Robinson Industries Inc.
Issue Fall 11
That loyalty has paid off in increased business. Among the products Robinson Industries manufactures are trays and pallets that companies use for transportation of their parts and components from one location to another. When the components are removed from the packaging, the packaging is returned to the supplier to be refilled.
Among Robinson Industries’ latest projects is investigating recycling of an automotive manufacturing byproduct into reusable pallets. The company also is bidding on products for the defense, alternative energy, agriculture and retail display industries, and researching development of a new lightweight pallet. For the solar industry, it is bidding on three products: reusable packaging to transport solar panels or shingles, a component for a solar panel and a base to hold finished solar panels.
Robinson Industries thermoforms and extrudes sheet and injection molds using mostly high-density polyethylene, polypropylene and structural foam. The company produces a range of products, such as plastic storm drains, a plastic ice fishing sled, drip pans and dozens of sizes of pallets. It has one of the largest machines available for producing plastic pallets. The firm can design, prototype, tool and manufacture exactly what the client needs.
Work in Process
Since earning ISO 9001:2008 certification, Robinson Industries has been practicing continuous improvement throughout its 100 acres of operations. In its attempt to become more efficient, Robinson Industries has completed some exciting projects in its 152,000-square-foot plant that have helped improve quality and control costs.
For secondary operations such as part assembly, labeling or installing urethane inserts, a new work in process area has been created where these operations can be performed. This reduces material handling and forklift travel and improves quality because of improved lighting and housekeeping standards.
“One of the advantages of working with Robinson is that most other plastics companies offer either injection molding or thermoforming,” Robinson declares. “If you come to us, you know you’re going to get what you really need when we design your product. We’re not just going to sell you, for example, thermoforming when you really need structural foam. We are experts in several processes, and we will recommend the optimal choice for your needs. We do our own sheet extrusion, so that helps us control quality, price and timing. We have our own engineering department, we make our own prototypes and we do our own plastics recycling. We can control the whole process, which is a huge benefit for our customers.”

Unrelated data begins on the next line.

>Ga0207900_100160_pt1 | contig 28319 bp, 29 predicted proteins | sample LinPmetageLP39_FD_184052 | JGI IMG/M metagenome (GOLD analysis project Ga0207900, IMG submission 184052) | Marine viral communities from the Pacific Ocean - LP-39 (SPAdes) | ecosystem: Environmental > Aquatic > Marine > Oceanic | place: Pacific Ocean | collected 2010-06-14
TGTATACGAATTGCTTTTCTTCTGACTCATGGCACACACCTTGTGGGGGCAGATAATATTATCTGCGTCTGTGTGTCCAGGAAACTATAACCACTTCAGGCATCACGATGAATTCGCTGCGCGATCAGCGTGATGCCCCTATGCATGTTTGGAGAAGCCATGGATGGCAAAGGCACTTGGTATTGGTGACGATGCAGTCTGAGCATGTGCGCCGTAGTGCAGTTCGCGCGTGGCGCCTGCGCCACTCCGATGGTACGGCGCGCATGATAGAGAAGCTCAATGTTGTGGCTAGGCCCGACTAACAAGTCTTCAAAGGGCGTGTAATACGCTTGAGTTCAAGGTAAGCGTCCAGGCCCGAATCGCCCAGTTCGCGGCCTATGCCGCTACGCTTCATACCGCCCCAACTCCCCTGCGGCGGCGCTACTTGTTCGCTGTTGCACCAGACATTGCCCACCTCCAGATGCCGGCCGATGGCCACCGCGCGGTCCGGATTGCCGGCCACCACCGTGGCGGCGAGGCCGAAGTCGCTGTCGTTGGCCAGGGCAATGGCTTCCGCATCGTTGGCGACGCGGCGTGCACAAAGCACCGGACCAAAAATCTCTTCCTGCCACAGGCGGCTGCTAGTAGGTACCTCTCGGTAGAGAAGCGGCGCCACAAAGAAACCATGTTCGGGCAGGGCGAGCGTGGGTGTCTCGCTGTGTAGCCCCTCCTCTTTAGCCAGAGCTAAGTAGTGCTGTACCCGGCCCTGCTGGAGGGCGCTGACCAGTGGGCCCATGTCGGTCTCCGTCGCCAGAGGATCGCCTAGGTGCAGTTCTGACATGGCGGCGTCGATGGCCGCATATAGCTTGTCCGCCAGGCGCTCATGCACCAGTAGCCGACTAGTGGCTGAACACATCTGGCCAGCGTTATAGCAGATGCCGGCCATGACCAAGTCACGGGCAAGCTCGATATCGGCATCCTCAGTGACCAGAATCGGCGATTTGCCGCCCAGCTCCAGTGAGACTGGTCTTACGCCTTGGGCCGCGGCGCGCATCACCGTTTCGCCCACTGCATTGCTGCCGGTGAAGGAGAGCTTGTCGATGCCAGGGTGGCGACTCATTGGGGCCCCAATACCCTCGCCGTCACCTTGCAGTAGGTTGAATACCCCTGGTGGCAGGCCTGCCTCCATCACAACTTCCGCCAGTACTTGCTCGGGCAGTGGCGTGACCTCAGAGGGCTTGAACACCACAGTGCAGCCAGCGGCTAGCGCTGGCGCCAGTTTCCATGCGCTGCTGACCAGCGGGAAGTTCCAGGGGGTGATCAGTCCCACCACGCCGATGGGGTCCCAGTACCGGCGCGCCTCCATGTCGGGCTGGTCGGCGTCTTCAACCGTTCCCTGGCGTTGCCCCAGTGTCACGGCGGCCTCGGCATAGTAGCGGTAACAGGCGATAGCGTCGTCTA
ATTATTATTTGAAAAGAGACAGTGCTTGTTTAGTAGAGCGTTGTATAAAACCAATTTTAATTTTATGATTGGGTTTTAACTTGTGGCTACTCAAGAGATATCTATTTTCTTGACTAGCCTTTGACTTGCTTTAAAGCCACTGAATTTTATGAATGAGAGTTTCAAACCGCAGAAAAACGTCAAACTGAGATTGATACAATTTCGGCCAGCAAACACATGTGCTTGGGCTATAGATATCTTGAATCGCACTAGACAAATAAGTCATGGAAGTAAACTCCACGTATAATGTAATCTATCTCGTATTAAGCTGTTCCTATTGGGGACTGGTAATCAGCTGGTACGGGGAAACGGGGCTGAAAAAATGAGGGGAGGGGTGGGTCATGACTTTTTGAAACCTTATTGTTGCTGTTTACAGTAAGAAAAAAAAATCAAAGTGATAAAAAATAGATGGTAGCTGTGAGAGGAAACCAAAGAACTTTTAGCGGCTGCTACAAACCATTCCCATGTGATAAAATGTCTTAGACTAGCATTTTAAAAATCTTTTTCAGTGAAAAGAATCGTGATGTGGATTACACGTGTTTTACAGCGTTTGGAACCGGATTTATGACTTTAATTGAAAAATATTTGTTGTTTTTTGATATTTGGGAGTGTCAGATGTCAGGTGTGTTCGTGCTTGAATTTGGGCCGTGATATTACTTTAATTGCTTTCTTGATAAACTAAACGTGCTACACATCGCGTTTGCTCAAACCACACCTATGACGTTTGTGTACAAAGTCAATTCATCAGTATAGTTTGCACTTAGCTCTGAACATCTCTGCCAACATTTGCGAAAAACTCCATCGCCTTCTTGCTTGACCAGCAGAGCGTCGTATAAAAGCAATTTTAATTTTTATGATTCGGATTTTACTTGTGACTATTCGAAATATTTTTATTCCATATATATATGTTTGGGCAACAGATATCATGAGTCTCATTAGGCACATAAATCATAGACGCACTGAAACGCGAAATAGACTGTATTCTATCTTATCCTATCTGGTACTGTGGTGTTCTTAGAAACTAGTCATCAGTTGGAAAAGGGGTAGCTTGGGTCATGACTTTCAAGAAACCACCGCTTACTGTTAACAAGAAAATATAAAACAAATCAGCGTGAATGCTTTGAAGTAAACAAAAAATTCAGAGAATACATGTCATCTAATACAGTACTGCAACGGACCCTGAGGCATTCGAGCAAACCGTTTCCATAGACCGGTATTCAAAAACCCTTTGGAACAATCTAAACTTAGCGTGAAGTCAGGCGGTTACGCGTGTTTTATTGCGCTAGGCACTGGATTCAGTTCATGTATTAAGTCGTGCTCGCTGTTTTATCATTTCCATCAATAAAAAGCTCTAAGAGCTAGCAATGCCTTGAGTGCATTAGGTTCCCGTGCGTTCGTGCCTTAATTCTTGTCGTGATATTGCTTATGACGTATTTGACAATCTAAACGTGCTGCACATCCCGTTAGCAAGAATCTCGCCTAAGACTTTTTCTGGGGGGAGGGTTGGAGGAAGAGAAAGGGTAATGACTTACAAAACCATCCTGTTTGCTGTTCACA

Robinson knows that plastic has an environmental advantage over wood for pallets. “A lot of companies are switching to plastic because of environmental concerns,” Robinson explains. “A study of random pallets found in grocery stores found that wood pallets oftentimes have e coli or other contaminants. When the stores use plastic pallets, it is much easier to wash them and reduce the exposure to dangerous bacteria.
“Many exporters want plastic because they don’t have to worry about the harboring of insects. There are a lot of new regulations.”
On Robinson Industries’ web site, a cost calculator developed by the Environmental Protection Agency and GreenScapes can estimate the cost savings from reusable plastic pallets over wood ones. “You can plug your numbers in there – how many wood pallets you use, how many closed loop trips – it will show you how much money you can save using plastic,” Robinson explains. “A lot of companies that have used wood traditionally are going to plastic to save money and to be cleaner.”
In warehouse stores, the pallets themselves are sometimes used for product display. “This is a trend they believe will keep growing,” Robinson emphasizes. “Retailers save money by using the pallets for shipping and display, and improve their brand image by displaying on pallets which match their brand colors.”
Robinson Industries is a fourth-generation, family owned company that was founded in 1947 by Fred and Ardis Robinson. Ardis – 99 years young – is president of the company, which is certified as a woman-owned business by the Women’s Business Enterprise Council – Great Lakes.
“It’s not an automatic type of certification,” Robinson stresses. “We submit extensive documentation, plus every two to three years the Women’s Business Enterprise National Council does a site visit and plant tour. They spend the day here to make sure we are actually being operated as well as owned by women. It’s quite extensive and meaningful once you get the certification.”
That sense of meaning extends throughout the many generations of families that have prospered at Robinson Industries.
“We are proud of our heritage and family name,” Robinson declares. “One of our favorite sayings is, ‘We take care of our customers like only a family can.’”